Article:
26. The following deeming provisions apply in respect of the election to exempt otherwise taxable supplies:

  1. at all times every credit union is deemed to be a member of a closely related group of which every other credit union is a member;
  2. every credit union is deemed to have made the election for exempt supplies with every other credit union;
  3. the election for exempt supplies between credit unions is deemed to be in effect at all times; and
  4. every supply of tangible personal property made by a credit union, other than capital property of the credit union, to another credit union is deemed to be a supply of a financial service.

27. Consequently, credit unions do not have the option of making supplies of property by way of lease, licence or similar arrangement, or of a service (to which section 150 applies) to each other on a taxable basis.

Exception
ss 150(2)

28. Excluded from this election are imported taxable supplies and supplies involving a participant in a joint venture election.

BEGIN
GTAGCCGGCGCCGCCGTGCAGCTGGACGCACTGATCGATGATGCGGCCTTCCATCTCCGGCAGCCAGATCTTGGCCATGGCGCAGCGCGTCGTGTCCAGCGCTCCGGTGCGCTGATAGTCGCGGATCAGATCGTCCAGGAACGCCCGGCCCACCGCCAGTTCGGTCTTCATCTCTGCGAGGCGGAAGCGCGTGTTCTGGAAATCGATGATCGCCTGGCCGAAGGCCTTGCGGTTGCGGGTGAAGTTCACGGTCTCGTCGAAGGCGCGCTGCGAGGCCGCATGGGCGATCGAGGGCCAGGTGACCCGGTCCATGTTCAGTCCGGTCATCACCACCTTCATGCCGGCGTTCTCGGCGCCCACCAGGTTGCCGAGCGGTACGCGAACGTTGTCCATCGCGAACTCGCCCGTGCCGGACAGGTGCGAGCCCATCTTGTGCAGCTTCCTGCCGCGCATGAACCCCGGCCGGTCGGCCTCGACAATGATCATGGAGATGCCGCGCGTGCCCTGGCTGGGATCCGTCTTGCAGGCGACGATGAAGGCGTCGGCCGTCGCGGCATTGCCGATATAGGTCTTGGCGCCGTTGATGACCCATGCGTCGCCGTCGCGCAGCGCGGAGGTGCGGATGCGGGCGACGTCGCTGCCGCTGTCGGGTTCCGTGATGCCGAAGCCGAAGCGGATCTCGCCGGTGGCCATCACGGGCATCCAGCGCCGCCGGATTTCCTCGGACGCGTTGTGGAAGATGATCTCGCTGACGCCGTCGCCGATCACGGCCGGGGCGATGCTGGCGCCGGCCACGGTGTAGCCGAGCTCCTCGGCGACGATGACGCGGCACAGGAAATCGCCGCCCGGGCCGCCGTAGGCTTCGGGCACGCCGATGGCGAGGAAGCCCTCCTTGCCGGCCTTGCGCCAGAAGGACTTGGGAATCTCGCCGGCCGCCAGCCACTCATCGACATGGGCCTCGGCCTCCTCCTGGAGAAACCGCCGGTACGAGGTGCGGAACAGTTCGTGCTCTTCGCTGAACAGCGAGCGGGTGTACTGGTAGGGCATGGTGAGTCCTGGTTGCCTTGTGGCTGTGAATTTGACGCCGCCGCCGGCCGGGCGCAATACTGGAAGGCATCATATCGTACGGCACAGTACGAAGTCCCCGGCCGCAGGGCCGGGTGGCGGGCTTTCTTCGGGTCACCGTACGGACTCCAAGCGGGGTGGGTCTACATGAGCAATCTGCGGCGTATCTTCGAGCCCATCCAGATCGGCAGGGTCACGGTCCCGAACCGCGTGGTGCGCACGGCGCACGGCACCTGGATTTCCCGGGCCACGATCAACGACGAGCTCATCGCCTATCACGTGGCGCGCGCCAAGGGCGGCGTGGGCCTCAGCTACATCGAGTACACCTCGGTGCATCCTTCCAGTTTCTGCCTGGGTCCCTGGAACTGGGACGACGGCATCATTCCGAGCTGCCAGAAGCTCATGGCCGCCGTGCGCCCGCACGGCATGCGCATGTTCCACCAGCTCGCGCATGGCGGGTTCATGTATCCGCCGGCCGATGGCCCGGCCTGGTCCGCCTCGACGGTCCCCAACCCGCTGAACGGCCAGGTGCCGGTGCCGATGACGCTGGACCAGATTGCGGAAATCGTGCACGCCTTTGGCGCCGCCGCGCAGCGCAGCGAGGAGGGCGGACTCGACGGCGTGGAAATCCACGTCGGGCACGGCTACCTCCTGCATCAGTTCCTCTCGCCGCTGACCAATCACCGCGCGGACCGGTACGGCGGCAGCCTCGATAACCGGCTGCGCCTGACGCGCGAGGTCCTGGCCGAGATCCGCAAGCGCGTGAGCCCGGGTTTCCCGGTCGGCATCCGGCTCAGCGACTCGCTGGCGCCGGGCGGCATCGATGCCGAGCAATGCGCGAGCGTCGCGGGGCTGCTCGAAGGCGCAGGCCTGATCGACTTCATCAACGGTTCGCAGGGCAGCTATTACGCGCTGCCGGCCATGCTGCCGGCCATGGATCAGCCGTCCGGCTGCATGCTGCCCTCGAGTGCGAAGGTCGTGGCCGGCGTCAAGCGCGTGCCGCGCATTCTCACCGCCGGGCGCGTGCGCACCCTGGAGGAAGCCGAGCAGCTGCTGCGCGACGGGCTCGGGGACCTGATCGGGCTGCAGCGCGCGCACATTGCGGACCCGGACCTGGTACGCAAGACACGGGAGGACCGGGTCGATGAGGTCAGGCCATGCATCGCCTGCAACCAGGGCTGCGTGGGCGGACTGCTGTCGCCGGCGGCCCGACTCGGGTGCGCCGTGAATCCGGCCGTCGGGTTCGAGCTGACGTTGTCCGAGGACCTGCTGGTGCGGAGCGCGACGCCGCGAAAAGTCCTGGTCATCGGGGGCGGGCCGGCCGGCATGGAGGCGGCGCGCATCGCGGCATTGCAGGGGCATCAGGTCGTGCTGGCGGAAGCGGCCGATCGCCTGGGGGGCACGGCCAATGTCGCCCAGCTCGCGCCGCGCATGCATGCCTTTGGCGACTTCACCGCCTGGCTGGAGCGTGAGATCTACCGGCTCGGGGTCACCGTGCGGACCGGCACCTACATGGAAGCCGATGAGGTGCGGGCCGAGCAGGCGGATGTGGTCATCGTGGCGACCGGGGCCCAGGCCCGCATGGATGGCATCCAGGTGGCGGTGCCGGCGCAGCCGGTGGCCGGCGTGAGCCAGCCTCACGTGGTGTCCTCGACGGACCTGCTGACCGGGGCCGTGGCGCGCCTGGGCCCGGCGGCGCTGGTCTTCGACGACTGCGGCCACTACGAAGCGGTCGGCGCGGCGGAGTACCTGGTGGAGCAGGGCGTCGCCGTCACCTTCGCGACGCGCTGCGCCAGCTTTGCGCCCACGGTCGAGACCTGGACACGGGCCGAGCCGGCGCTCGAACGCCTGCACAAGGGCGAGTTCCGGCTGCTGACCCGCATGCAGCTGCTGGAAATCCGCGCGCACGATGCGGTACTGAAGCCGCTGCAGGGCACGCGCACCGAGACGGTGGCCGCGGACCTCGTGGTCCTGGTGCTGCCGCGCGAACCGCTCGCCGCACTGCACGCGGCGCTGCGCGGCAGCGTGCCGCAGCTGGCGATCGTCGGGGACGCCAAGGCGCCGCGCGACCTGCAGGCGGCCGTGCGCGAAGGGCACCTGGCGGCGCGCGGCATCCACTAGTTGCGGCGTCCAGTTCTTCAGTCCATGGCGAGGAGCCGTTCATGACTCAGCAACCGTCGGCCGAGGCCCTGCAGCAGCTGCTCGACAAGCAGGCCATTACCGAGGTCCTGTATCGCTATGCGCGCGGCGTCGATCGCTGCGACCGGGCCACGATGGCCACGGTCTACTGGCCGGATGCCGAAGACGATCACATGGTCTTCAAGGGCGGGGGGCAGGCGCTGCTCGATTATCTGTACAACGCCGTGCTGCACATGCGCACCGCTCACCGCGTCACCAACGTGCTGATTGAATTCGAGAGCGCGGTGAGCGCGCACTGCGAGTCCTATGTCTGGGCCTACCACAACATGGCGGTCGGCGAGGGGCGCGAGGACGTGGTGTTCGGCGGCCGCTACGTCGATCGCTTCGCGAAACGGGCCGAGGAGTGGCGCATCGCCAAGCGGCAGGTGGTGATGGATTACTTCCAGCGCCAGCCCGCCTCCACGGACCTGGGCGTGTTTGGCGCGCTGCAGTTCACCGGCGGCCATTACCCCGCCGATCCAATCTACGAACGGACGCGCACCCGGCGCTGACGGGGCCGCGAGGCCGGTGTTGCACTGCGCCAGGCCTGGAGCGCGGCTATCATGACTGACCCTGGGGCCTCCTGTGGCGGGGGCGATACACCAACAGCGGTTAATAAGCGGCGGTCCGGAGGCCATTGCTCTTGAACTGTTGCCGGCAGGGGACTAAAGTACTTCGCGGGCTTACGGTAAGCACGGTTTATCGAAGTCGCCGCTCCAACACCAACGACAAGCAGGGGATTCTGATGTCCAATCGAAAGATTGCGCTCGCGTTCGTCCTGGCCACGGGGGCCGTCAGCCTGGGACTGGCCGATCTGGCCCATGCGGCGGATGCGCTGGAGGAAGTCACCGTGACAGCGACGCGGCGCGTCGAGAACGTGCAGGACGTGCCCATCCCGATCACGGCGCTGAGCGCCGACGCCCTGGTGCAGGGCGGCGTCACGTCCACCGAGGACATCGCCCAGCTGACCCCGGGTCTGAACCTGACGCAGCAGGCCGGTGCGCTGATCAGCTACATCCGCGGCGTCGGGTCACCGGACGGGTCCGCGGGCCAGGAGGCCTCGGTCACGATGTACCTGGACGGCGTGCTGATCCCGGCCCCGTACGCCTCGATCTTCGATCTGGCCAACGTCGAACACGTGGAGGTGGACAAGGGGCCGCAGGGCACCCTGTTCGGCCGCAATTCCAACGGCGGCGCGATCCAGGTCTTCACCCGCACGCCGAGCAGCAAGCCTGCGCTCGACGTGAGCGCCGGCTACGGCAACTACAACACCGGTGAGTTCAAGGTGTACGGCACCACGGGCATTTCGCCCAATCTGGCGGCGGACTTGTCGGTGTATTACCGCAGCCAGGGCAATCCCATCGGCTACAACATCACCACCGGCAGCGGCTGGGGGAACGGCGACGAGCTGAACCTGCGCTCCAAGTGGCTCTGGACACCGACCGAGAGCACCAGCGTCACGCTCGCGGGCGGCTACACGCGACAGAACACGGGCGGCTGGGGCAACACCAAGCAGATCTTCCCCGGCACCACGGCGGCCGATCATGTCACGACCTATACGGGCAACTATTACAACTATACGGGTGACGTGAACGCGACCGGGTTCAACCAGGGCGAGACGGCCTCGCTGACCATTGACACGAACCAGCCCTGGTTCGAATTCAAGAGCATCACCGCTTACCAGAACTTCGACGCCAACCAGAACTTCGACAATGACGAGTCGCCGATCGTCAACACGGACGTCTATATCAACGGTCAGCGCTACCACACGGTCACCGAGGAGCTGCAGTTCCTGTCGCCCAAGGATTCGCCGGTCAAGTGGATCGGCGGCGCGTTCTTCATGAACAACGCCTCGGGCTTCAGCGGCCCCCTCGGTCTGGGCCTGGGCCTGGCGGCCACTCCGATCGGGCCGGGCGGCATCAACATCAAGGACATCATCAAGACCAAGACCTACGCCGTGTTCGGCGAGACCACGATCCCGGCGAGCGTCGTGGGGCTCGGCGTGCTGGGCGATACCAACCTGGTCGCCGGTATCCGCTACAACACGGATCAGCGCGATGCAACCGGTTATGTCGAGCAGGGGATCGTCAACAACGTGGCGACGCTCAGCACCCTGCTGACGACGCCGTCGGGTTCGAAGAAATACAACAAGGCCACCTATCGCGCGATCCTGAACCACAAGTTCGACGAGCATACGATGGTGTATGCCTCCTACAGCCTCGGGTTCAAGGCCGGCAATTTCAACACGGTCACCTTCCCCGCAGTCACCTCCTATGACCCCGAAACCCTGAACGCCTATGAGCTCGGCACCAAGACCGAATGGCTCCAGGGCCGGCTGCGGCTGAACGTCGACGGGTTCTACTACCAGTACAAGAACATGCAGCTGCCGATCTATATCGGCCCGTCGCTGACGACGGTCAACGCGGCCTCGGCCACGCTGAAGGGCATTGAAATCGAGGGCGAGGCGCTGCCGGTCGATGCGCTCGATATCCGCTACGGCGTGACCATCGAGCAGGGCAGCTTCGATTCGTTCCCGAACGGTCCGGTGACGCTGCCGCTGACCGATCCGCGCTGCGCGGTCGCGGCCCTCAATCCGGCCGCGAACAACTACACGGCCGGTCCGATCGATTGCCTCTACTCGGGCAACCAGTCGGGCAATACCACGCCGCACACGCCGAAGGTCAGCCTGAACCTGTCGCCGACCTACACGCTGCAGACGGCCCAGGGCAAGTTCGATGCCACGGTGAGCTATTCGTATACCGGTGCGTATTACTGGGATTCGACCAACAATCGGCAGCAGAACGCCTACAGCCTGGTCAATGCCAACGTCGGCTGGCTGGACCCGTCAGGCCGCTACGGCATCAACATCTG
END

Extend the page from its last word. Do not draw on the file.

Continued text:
29. GST/HST Memorandum 17.14, Election for Exempt Supplies, provides more information on the subject of this election.

Meaning of closely related group
ss 123(1)

30. A closely related group means a group of corporations each member of which is closely related, within the meaning assigned by section 128, to each other member of the group.

Credit unions and members of mutual insurance groups
ss 128(3)

31. For a corporation to be closely related to another corporation, the corporation must be a resident in Canada and must be a registrant. However, a credit union that is not actually registered is nevertheless deemed to be a registrant for the purposes of determining if the corporation is a member of a closely related group.

Meaning of qualifying subsidiary
ss 123(1)

32. The definition of a qualifying subsidiary provides that a credit union is a qualifying subsidiary of every other credit union. Thus, where not less than 90% of the shares of a corporation are owned by a credit union or a group of credit unions, the corporation is regarded as being closely related to all credit unions. This allows all credit unions to elect to exempt supplies with a corporation that is not itself a credit union